Why you should get a European Health Insurance Card for your child

For trips within Europe (at least until Brexit – who knows what will happen after that), you should also carry a European Health Insurance Card (EHIC; what used to be known as the E111) for your child. This entitles them to state-provided healthcare across the European Economic Area and Switzerland; treatment is usually free, as it is in the UK, but in some countries you might have to pay a small upfront charge (usually refundable by your travel insurer, should you wish to claim).

A EHIC is not an alternative to travel insurance – it doesn’t get you access to private healthcare, won’t get you flown back to the UK and doesn’t cover things like mountain rescue – but it’s actually a requirement of some travel insurance policies, and is very handy to have as it means you can access healthcare fast, no questions asked. For more information on buying travel insurance for your child, take a look at my recent post on the subject.

The EHIC is free, though there are plenty of dodgy websites that will charge you for one. The official government EHIC website is a bit of a pain to use – if you’re applying for your child, you register as the main applicant, and then add her details when asked if you need any additional cards (this comes so late in the application that I gave up hope several times; it’s not very intuitive, but stick with it and you’ll get there in the end). You’ll need your NHS or NI number.

A toddler climbs stairs while she plays with a blue card
The baby girl playing with her dada’s EHIC card. This photo was in no way staged.

 

Buying travel insurance for your baby or toddler

The good news is that a lot of travel insurance policies cover children for free (some up to the age of two, some right up until 16 or 18). The bad news is that even if yours does, you still need to get in touch with your insurer before you travel to ensure that your baby or toddler is included on the policy by name. You’ll need to give them your baby’s date of birth too, and tell them about any pre-existing medical conditions – epilepsy, for example – as these might affect the premium. Children insured for free are usually only covered when travelling with the policyholder, so check with your insurer if you’re planning on sending your toddler off with another family member.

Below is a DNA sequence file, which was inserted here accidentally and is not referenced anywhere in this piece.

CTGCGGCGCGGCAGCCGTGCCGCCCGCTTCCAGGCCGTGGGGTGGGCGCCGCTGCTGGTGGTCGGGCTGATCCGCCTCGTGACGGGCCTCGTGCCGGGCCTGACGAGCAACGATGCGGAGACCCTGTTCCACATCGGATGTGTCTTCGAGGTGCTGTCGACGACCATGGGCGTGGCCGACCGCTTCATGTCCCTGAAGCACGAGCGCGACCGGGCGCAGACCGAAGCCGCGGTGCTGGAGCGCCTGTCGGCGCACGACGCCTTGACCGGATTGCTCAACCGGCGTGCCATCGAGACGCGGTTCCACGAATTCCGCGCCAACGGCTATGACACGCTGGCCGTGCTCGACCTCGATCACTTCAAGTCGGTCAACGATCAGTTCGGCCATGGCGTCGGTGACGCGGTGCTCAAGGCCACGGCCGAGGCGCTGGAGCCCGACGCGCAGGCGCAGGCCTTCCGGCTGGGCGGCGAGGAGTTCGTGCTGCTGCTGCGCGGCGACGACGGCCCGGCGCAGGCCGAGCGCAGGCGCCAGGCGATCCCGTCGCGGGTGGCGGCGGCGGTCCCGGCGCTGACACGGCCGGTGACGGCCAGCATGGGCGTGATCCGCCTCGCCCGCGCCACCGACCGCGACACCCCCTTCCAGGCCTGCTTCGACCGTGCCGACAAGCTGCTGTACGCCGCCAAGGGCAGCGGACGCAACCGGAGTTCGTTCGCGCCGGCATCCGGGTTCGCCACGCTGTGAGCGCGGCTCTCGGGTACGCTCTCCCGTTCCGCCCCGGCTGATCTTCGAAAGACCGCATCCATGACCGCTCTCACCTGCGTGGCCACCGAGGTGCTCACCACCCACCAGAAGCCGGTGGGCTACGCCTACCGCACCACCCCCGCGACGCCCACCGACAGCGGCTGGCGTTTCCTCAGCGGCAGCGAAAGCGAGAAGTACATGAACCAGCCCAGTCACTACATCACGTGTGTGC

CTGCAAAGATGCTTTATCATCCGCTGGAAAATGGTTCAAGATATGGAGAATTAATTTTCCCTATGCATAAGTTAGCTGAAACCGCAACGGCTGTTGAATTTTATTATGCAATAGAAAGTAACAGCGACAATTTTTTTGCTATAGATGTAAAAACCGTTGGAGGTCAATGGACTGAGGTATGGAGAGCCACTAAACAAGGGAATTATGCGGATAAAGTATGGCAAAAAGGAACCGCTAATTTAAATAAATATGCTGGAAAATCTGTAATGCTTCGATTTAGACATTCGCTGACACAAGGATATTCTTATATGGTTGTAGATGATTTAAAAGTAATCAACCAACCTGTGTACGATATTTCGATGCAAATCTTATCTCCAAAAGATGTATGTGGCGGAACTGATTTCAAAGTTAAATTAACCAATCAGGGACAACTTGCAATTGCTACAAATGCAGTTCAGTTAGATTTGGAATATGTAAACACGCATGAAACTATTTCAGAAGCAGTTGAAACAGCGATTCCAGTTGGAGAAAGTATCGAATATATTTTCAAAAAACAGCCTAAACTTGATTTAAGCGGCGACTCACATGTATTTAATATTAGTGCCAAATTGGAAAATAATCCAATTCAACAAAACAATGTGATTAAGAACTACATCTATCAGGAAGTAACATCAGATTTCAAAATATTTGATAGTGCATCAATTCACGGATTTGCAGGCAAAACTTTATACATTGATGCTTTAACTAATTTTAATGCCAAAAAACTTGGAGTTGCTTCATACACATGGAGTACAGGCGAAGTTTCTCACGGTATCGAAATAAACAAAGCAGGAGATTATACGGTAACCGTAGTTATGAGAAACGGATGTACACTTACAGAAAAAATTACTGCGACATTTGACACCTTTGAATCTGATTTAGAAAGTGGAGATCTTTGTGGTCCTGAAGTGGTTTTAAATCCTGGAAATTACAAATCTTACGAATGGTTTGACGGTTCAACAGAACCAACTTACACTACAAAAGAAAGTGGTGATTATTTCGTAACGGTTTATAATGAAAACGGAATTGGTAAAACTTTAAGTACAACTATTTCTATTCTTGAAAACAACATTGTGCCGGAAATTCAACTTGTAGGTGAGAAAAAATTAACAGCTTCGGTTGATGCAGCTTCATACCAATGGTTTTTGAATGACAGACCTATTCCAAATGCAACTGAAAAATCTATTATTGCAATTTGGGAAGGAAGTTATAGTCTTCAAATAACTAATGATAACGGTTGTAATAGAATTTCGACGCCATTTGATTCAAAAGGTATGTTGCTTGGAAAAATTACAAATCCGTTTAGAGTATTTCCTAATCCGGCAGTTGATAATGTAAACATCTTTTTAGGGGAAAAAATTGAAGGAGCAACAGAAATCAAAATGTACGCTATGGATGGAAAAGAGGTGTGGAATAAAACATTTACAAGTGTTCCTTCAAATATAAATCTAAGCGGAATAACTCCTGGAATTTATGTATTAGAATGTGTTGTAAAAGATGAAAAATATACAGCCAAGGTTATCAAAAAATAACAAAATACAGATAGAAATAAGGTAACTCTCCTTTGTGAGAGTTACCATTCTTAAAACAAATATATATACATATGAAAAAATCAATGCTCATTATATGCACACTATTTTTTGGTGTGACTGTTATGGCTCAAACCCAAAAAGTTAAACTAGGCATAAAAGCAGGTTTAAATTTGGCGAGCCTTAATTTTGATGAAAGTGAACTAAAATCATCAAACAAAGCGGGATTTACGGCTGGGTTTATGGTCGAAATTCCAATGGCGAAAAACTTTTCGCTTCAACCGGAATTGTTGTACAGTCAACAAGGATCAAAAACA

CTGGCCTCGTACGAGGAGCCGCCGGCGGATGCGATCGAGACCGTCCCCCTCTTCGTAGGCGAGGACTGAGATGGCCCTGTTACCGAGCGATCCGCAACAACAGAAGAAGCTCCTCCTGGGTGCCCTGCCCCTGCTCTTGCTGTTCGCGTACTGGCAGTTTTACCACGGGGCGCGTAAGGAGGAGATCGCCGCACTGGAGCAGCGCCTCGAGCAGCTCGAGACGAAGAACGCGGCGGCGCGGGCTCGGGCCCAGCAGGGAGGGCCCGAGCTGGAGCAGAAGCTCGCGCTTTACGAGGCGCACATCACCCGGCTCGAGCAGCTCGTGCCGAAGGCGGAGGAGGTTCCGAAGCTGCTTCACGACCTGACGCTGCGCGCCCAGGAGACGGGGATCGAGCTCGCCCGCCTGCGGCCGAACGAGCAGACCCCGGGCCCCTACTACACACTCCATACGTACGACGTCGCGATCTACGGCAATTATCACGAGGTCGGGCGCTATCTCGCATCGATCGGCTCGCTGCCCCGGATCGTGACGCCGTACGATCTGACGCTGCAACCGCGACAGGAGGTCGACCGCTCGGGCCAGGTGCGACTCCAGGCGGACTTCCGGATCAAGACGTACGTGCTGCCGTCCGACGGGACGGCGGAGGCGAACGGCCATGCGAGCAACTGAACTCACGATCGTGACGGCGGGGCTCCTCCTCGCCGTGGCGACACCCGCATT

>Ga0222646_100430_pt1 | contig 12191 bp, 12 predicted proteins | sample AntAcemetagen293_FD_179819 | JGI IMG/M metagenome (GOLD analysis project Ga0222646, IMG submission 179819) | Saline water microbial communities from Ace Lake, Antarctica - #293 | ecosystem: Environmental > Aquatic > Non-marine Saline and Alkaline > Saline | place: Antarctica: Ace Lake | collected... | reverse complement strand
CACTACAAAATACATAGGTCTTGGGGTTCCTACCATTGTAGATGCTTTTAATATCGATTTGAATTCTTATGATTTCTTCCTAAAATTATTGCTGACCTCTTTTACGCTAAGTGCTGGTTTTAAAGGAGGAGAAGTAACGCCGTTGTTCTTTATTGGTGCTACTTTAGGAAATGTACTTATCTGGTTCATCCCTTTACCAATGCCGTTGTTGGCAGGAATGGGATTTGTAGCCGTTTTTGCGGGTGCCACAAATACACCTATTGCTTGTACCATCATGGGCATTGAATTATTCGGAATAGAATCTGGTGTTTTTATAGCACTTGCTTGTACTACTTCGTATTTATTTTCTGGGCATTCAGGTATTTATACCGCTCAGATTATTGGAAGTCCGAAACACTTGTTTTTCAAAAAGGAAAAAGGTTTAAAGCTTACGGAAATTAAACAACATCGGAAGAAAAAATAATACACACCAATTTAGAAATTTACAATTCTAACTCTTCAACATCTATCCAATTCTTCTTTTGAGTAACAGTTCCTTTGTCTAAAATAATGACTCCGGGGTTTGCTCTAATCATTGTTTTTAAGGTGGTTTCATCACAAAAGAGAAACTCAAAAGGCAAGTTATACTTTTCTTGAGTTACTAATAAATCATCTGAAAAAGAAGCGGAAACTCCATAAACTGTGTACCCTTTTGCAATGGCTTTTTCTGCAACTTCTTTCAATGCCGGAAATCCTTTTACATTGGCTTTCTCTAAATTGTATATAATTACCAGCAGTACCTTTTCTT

If you’re buying a new policy, you’ll include your child’s details in the same way that you would your partner’s when buying a couple’s policy. Something to look out for is whether the policy covers cancellation in the case of one of the travellers falling ill before departure. Fingers crossed your toddler doesn’t come down with a horrible bug on the eve of a holiday, but if she does, and going ahead with the trip is impossible, you really don’t want to lose all the money you spent on flights, hotel, car hire, etc – the cancellation of the trip would be grim enough all by itself; you don’t want to compound it with financial stress too. It’s worth buying travel insurance as soon as you book your trip so you don’t run the risk of being caught without coverage.

Most insurers will need to see a medical certificate signed by your child’s GP stating the reason she can’t travel, before they agree to settle the claim, as well as a form from the doctor about your child’s medical history.

A lot of policies will cover you for travel within the UK (including cancellations due to illness) but there are often stipulations you need to meet – such as staying away from home for a minimum number of days, or travelling a minimum distance from home – before coverage kicks in. Check before you travel.

For travel within Europe, you’ll want to get a EHIC for your child, but I’ll cover that in a separate post. Sign up to the mailing list so you don’t miss it.

A blonde baby sits on a pebbly beach, looking out over a bay with crystal clear water
There’s no interesting way of illustrating the purchase of travel insurance, so here’s a picture of the baby girl enjoying herself at Mgarr ix-Xini on the Maltese island of Gozo in November 2017 instead.